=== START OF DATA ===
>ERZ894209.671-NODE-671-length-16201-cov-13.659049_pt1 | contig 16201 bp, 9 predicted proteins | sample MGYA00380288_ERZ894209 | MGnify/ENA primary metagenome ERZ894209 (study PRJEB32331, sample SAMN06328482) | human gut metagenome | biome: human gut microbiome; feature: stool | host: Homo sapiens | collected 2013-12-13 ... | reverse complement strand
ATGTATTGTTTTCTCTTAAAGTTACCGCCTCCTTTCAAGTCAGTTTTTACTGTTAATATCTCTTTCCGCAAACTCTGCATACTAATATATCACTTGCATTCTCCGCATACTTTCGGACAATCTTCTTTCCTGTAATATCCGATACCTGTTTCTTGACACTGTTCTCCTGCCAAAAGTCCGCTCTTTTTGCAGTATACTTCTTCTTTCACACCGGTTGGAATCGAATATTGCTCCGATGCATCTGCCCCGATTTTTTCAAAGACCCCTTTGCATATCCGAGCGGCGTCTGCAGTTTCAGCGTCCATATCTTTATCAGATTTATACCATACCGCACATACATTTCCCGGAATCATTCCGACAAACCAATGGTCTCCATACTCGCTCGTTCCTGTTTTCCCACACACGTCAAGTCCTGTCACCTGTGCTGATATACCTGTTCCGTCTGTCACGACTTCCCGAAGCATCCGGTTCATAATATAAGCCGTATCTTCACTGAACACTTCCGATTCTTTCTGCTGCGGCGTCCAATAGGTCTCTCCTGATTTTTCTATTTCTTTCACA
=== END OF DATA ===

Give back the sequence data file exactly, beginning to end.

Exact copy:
>ERZ894209.671-NODE-671-length-16201-cov-13.659049_pt1 | contig 16201 bp, 9 predicted proteins | sample MGYA00380288_ERZ894209 | MGnify/ENA primary metagenome ERZ894209 (study PRJEB32331, sample SAMN06328482) | human gut metagenome | biome: human gut microbiome; feature: stool | host: Homo sapiens | collected 2013-12-13 ... | reverse complement strand
ATGTATTGTTTTCTCTTAAAGTTACCGCCTCCTTTCAAGTCAGTTTTTACTGTTAATATCTCTTTCCGCAAACTCTGCATACTAATATATCACTTGCATTCTCCGCATACTTTCGGACAATCTTCTTTCCTGTAATATCCGATACCTGTTTCTTGACACTGTTCTCCTGCCAAAAGTCCGCTCTTTTTGCAGTATACTTCTTCTTTCACACCGGTTGGAATCGAATATTGCTCCGATGCATCTGCCCCGATTTTTTCAAAGACCCCTTTGCATATCCGAGCGGCGTCTGCAGTTTCAGCGTCCATATCTTTATCAGATTTATACCATACCGCACATACATTTCCCGGAATCATTCCGACAAACCAATGGTCTCCATACTCGCTCGTTCCTGTTTTCCCACACACGTCAAGTCCTGTCACCTGTGCTGATATACCTGTTCCGTCTGTCACGACTTCCCGAAGCATCCGGTTCATAATATAAGCCGTATCTTCACTGAACACTTCCGATTCTTTCTGCTGCGGCGTCCAATAGGTCTCTCCTGATTTTTCTATTTCTTTCACA